Pause. Another look. "We get these types of readings all the time," he said, "because younger ones get so irate during the echo."

Gaaaaah. "She's very mobile," I corrected him, and Kiki blew him a raspberry for emphasis.


But anyway, the point is, clean bill of health, heart okay. But she still only weighs 20 pounds, in a wet diaper and right after breakfast (don't look at me that way, we had just got out of the car, and I hadn't had a chance to change her. I changed her in his office later.)

It's not like I'm not trying to fatten her up, either. You should see what I put in that child's mouth. *sigh*

Oh! It's a tv!

So Your Baby Can Read arrived day before last, and quite dutifully, we set about putting it into action.

Kipp was just as excited about this program as I was, so much so that he got to watch the first video with Kiki first. Well, okay, first we read the instructions (which is rare for us, so I am proud), and we're supposed to show her the first video twice a day for a month.

Now the first thing is that it warns you not to get your kid hooked on junk tv, or else their attention span is forever shot (I may be slightly exaggerating.) This was a concern, of course, due to Mommy's daily diet of Nickleodeon -- I mean, baby's daily diet -- oh, we're not fooling anybody here. The tv is always on. It is background noise. We don't pay it any attention. And neither does Kiki.

Hence our first problem. How do we get her to watch tv? You may be snickering over there on the other side of this screen, but I'm serious. She's never had ANY interest in tv, and it's always on.

This is what we decided to do. We take her into her room, where she's not used to having a tv on. We take the little tv that's in there and put it on the floor. This way, she's right eye level with it, and she can get up close and personal.

It works like a champ. She sat and watched it all the first time, dancing during the songs, waving when they waved, clapping when they clapped, all of that. She made it about 3/4 of the way through the second time. She just can't sit still long enough!!!

However, I'm still counting it a success in progress, though, because it does engage her and fascinates her, and she does interact with it.

Speaking of tv, we'd recorded So You Think You Can Dance and finally watched it last night. Kipp loves these reality things. I mock them long and loud, but I watch 'em too.

Well, out of nowhere last night comes Brett Branford.

We watched in silence. Then we turned to look at each other. We both had tears in our eyes.

Okay, now, he's not a professional dancer. I'd say he dances better than I do, which is true, but that is so not hard to do, and totally undersells how well he actually dances. And speaks. And represents.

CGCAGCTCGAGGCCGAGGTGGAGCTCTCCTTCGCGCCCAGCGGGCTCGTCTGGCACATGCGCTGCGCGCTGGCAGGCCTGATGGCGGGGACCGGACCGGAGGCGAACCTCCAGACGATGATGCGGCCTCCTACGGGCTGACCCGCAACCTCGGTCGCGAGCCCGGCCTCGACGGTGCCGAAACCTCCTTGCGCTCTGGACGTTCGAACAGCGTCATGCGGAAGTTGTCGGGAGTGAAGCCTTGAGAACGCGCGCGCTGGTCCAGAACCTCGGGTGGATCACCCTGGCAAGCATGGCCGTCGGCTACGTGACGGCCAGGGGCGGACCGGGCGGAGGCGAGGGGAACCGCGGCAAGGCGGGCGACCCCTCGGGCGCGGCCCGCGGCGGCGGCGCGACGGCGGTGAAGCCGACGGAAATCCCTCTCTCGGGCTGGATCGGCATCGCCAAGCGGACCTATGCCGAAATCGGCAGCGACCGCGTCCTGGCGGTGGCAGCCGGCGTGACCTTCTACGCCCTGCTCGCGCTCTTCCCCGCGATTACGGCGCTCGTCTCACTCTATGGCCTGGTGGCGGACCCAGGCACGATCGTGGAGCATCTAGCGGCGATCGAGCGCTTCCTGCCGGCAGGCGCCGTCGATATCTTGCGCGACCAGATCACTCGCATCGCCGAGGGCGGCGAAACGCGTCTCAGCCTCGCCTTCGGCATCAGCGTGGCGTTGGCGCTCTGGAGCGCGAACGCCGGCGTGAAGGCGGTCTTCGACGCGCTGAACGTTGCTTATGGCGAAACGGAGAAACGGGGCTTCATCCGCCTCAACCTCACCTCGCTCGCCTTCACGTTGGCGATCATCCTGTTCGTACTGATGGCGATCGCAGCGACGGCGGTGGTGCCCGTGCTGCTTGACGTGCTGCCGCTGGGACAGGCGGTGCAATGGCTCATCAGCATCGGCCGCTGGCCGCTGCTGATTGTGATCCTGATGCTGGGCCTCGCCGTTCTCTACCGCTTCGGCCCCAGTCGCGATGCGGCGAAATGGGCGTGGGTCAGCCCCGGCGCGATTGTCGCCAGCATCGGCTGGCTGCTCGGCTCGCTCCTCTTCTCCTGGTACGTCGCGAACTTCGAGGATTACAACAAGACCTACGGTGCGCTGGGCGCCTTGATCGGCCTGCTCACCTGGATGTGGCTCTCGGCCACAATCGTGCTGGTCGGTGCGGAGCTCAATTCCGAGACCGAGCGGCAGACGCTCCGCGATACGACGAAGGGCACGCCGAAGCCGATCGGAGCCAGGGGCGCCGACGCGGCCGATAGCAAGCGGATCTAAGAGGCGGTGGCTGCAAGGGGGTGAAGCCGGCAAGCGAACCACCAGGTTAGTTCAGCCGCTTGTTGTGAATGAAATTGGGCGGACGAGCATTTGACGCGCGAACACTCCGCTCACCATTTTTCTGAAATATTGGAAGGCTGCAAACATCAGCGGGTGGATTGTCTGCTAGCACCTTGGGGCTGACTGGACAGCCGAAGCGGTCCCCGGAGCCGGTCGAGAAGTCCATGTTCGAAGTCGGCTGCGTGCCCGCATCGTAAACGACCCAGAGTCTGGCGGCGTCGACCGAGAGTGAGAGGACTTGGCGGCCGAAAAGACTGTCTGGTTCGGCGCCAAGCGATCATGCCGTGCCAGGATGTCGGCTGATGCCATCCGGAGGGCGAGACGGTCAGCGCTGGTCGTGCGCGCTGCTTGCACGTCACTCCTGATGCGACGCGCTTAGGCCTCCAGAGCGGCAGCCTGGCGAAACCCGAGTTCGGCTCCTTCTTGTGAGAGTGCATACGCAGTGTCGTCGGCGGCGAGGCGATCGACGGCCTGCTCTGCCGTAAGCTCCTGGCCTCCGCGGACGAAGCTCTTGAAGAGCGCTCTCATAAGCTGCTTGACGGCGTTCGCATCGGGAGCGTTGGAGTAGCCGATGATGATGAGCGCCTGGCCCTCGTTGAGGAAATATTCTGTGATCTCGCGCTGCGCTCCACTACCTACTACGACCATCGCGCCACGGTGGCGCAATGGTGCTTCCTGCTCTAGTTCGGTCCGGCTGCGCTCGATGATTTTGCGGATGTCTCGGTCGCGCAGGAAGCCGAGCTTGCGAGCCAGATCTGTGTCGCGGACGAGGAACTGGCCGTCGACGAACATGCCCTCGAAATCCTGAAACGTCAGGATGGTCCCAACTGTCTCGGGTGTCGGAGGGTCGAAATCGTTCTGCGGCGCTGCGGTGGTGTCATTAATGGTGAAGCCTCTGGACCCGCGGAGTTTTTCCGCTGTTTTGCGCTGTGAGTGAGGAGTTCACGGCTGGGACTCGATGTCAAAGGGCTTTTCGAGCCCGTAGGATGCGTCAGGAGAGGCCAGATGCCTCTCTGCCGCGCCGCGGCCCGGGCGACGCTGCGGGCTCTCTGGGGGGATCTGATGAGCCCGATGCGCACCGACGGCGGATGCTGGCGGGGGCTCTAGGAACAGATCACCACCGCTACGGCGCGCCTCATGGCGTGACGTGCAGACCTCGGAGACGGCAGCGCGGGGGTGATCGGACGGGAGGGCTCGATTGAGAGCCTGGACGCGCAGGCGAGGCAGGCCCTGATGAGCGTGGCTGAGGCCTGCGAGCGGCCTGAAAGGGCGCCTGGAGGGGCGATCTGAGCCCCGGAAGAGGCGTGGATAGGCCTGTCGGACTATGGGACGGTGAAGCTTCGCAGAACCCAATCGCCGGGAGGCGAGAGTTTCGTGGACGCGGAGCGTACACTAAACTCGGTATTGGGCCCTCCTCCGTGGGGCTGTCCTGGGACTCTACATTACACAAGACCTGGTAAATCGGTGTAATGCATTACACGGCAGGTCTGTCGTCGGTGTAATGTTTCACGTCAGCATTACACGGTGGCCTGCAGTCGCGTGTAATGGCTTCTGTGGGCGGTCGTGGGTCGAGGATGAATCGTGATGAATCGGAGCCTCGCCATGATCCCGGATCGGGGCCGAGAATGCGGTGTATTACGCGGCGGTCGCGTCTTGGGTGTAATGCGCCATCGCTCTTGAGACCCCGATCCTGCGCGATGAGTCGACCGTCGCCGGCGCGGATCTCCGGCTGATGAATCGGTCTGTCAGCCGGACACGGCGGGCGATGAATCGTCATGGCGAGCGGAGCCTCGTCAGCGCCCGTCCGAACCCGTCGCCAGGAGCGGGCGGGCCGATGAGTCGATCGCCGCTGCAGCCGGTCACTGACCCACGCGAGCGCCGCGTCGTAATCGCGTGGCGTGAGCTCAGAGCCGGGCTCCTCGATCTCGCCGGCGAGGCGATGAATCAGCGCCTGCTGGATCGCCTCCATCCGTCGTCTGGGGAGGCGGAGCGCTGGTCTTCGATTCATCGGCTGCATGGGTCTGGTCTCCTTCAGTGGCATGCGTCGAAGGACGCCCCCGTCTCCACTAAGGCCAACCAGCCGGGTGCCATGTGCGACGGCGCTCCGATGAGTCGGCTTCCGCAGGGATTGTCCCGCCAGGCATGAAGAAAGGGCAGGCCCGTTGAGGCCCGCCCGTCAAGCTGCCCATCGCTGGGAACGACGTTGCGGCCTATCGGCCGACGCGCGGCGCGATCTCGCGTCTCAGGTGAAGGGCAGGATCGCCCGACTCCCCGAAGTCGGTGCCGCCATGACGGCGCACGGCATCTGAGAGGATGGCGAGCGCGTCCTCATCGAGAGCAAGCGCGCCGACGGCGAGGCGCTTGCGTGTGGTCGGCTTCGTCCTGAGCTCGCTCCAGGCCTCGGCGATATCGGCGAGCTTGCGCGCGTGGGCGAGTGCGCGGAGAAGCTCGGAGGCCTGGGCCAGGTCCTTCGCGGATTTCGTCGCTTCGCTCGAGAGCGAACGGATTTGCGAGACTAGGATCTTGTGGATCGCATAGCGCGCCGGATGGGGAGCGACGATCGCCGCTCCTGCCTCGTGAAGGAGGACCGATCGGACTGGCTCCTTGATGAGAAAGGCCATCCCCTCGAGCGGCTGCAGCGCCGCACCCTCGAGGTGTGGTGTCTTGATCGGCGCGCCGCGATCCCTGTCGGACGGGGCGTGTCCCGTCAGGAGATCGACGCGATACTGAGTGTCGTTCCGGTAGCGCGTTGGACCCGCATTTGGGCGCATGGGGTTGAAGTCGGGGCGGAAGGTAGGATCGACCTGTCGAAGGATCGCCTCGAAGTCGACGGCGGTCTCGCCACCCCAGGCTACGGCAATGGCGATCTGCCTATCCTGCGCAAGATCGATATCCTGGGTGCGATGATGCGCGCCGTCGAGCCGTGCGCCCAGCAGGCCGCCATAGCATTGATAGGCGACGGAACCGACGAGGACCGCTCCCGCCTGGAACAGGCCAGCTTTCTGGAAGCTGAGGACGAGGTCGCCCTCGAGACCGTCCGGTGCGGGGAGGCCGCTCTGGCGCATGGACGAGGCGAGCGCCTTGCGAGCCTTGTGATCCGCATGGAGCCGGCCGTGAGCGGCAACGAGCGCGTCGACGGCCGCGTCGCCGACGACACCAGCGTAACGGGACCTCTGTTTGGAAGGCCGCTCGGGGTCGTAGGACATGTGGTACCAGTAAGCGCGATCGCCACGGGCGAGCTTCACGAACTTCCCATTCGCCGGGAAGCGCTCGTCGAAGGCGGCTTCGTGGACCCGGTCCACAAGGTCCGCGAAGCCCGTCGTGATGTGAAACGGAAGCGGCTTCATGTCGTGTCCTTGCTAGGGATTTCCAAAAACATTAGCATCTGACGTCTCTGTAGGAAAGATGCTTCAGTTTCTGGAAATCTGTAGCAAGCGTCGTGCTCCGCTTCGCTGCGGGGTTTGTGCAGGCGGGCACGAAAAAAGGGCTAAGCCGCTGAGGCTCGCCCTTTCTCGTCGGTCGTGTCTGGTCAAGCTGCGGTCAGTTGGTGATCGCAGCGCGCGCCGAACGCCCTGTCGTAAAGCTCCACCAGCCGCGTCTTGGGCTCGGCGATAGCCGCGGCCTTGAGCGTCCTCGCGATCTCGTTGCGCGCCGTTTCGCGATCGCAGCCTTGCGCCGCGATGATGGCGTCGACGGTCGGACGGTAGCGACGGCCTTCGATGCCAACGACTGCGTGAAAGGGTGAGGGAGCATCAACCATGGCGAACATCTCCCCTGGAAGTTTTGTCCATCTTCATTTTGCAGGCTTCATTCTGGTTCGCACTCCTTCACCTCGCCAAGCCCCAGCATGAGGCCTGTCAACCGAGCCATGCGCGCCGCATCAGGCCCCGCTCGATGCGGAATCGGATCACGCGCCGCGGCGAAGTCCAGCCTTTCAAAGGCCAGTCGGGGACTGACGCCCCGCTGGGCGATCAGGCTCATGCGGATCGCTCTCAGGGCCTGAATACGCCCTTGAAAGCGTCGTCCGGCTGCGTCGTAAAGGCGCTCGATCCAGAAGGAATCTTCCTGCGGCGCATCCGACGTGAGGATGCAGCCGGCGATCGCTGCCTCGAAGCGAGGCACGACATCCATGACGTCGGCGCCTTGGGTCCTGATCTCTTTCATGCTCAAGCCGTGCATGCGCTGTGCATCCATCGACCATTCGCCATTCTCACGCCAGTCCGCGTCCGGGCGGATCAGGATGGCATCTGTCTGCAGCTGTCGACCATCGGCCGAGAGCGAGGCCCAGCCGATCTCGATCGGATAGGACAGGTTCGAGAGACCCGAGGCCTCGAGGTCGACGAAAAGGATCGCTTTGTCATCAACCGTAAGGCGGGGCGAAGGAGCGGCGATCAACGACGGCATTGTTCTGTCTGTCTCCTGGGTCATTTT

What I appreciated was that they respected why he was there, that they let him perform, they let him speak, they treated him with dignity. Unlike, for example, the averagely-chromosomed woman who auditioned some time after him, who they TORE APART because honestly, I can dance better than she can. And did I mention? I can't dance?

I was a little conflicted at first, because they treated her differently than they treated him, but then it dawned on me 2 things: one, he dances better than she does (in fact, his audition was better than a LOT of auditions I've seen so far), and two, he came with a message. She came with... um, I think nothing, really.

And he was cute. I am nothing if not totally shallow. I looked at Kiki, who was eating while we were watching this, and told her, "Honey, if you ever want to marry somebody that cute? I am totally, 100% behind you!"

Because obviously looks are everything.

Here's the thing that makes me feel a little bit dirty. I actually think he's a bit hot. Well, hell, while we're confessing, we might as well 'fess it all. I think he's hot. There. I said it.

This is... but should be I suppose... but is kind of odd. A little over a year ago, I was the blissfully ignorant bigot who while was nothing but nice to anybody I might meet with Downs, still belief that a) they were all happy and lovey and b) they all looked alike.

A couple of months ago, it occurred to me that all of the babies I've met or seen pictures of this year, all of them, even the ones with Downs, have all been beautiful. Okay, okay, I'm trying to convey something here, but it won't work without honesty so, okay. I've seen some ugly babies this year, too, BUT -- and this part IS the truth -- none of them were babies who have Downs.